What is psychotherapy?

Psychotherapy is often the first form of treatment recommended for depression. Called "therapy" for short, the word psychotherapy actually involves a variety of treatment techniques. During psychotherapy, a person with depression talks to a licensed and trained mental healthcare professional who helps the person identify and work through the factors that may be triggering the depression.

Sometimes these factors work in combination with heredity or chemical imbalances in the brain to trigger depression. Taking care of the psychological and psychosocial aspects of depression are just as important as treating its medical cause.

How does psychotherapy help with depression?

Psychotherapy helps people with depression:

  • Understand the behaviors, emotions, and ideas that contribute to his or her depressed state.
  • Understand and identify the life problems or events—like a major illness, a death in the family, a loss of a job or a divorce—that contribute to their depression and help them understand which aspects of those problems they may be able to solve or improve.
  • Regain a sense of control and pleasure in life.
  • Learn coping techniques and problem-solving skills.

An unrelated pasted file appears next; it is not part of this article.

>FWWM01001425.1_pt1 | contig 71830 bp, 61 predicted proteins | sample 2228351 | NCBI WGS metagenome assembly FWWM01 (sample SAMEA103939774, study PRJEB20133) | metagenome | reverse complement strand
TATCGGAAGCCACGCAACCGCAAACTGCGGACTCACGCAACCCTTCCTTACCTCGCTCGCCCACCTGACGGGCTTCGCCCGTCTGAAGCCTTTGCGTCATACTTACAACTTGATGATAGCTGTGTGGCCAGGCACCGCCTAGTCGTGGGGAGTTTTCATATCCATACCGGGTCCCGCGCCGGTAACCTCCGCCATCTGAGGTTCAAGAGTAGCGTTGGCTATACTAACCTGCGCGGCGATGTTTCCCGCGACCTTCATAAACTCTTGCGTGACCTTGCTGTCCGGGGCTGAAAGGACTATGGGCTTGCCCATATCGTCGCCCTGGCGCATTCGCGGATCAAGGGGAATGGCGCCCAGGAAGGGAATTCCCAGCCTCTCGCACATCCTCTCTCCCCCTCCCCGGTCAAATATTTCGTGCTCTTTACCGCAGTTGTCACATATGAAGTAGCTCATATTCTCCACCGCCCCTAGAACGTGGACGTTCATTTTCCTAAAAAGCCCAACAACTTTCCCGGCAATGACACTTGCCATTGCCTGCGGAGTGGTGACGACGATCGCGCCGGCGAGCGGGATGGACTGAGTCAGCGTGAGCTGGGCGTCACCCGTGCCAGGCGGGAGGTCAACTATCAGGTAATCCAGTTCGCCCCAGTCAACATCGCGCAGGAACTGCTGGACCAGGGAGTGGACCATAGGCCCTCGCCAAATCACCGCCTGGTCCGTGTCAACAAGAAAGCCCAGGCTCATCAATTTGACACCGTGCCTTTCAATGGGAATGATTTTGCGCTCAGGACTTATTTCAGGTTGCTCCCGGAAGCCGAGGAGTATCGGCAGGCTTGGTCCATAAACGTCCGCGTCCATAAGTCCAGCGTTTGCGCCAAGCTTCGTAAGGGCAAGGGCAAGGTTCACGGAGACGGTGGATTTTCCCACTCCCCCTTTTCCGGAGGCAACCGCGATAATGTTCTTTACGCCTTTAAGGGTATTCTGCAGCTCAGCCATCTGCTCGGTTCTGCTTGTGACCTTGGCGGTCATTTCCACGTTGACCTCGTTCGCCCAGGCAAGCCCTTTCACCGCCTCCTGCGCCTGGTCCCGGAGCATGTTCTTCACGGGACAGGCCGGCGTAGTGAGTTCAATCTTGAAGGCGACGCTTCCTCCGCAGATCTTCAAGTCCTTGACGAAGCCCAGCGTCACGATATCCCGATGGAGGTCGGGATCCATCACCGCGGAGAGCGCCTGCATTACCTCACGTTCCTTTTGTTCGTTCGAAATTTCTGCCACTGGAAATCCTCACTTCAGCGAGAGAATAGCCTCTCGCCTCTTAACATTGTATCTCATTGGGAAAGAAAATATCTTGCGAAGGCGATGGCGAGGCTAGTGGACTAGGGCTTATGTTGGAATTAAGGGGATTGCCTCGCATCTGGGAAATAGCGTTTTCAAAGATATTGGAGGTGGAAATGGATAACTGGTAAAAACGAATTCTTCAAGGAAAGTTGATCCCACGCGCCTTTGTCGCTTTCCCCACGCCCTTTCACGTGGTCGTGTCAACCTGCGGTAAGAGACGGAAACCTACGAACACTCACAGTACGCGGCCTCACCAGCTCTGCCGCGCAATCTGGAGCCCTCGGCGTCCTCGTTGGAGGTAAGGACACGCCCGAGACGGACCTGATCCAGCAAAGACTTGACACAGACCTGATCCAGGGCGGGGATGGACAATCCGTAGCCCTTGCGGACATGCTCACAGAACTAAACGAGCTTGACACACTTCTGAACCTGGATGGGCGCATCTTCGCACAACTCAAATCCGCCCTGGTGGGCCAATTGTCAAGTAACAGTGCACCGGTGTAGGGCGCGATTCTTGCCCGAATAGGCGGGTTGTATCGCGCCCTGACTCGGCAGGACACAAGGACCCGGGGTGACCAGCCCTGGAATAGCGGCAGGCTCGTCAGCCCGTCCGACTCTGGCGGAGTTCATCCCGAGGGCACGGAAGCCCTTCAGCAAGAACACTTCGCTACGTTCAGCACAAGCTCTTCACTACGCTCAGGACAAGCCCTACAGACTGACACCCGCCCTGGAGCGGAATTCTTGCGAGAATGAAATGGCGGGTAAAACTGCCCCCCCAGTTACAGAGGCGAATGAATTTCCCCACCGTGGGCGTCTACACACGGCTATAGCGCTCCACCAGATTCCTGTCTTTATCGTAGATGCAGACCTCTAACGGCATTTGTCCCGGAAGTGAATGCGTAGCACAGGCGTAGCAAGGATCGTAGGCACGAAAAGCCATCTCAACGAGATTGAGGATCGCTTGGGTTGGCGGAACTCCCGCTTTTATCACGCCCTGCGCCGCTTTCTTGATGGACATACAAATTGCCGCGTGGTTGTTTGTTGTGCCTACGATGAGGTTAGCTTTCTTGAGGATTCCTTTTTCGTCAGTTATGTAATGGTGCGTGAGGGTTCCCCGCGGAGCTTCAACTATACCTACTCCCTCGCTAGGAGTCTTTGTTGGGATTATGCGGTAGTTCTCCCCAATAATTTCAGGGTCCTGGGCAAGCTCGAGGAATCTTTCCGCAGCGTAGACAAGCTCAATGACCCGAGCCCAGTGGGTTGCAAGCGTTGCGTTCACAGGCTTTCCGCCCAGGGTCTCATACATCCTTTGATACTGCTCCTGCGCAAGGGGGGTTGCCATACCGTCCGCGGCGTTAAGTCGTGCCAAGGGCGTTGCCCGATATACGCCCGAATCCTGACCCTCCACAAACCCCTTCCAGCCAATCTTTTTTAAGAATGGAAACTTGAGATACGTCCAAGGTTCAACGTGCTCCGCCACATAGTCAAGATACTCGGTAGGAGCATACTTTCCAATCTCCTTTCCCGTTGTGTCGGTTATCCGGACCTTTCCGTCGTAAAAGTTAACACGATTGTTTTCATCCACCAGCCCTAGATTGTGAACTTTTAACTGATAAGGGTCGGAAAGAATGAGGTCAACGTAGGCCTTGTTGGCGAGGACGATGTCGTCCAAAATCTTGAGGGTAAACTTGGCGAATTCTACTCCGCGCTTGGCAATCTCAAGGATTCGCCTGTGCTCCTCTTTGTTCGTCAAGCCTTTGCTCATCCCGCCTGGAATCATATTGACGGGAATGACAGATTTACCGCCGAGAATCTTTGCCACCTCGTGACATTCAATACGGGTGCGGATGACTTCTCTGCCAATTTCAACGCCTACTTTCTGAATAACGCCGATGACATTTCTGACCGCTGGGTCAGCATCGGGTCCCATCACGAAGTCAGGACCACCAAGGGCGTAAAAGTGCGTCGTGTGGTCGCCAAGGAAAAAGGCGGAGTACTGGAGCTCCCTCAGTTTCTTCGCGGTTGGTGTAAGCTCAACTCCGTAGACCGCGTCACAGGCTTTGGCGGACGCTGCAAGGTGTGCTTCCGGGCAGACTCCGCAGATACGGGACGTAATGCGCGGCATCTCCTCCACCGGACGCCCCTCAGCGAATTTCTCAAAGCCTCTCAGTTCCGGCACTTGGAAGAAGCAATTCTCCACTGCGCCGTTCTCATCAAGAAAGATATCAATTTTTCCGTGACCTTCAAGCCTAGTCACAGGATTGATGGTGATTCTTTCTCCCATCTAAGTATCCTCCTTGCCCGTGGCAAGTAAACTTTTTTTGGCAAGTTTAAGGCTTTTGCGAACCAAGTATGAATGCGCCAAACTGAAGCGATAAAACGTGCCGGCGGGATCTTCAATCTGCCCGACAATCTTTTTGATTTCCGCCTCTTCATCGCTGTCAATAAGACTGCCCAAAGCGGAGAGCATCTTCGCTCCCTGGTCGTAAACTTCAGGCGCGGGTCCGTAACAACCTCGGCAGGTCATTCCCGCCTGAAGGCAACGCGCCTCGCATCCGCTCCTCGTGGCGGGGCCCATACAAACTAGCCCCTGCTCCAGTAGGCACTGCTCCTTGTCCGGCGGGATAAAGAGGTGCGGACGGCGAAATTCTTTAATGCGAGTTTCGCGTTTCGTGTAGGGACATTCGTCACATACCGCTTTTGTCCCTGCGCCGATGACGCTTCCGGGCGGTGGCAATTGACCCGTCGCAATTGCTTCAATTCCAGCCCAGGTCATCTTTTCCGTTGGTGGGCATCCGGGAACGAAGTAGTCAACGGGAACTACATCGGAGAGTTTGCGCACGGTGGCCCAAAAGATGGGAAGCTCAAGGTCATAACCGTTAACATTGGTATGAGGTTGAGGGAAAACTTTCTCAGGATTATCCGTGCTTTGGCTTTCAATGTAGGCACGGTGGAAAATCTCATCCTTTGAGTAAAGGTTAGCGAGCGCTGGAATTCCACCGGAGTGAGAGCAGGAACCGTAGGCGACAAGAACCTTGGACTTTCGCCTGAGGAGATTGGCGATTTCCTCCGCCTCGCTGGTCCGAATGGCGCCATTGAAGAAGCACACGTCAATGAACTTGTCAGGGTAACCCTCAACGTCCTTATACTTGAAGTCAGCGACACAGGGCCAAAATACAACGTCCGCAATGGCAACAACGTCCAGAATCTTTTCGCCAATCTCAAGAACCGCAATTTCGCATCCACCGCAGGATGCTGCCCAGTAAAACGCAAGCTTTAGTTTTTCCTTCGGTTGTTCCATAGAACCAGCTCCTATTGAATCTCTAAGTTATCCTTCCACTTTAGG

What are the types of therapy?

Therapy can be given in a variety of formats, including:

  • Individual . This therapy involves only the patient and the therapist.
  • Group . Two or more patients may participate in therapy at the same time. Patients are able to share experiences and learn that others feel the same way and have had the same experiences.
  • Marital/couples. This type of therapy helps spouses and partners understand why their loved one has depression, what changes in communication and behaviors can help, and what they can do to cope.
  • Family. Because family is a key part of the team that helps people with depression get better, it is sometimes helpful for family members to understand what their loved one is going through, how they themselves can cope, and what they can do to help.

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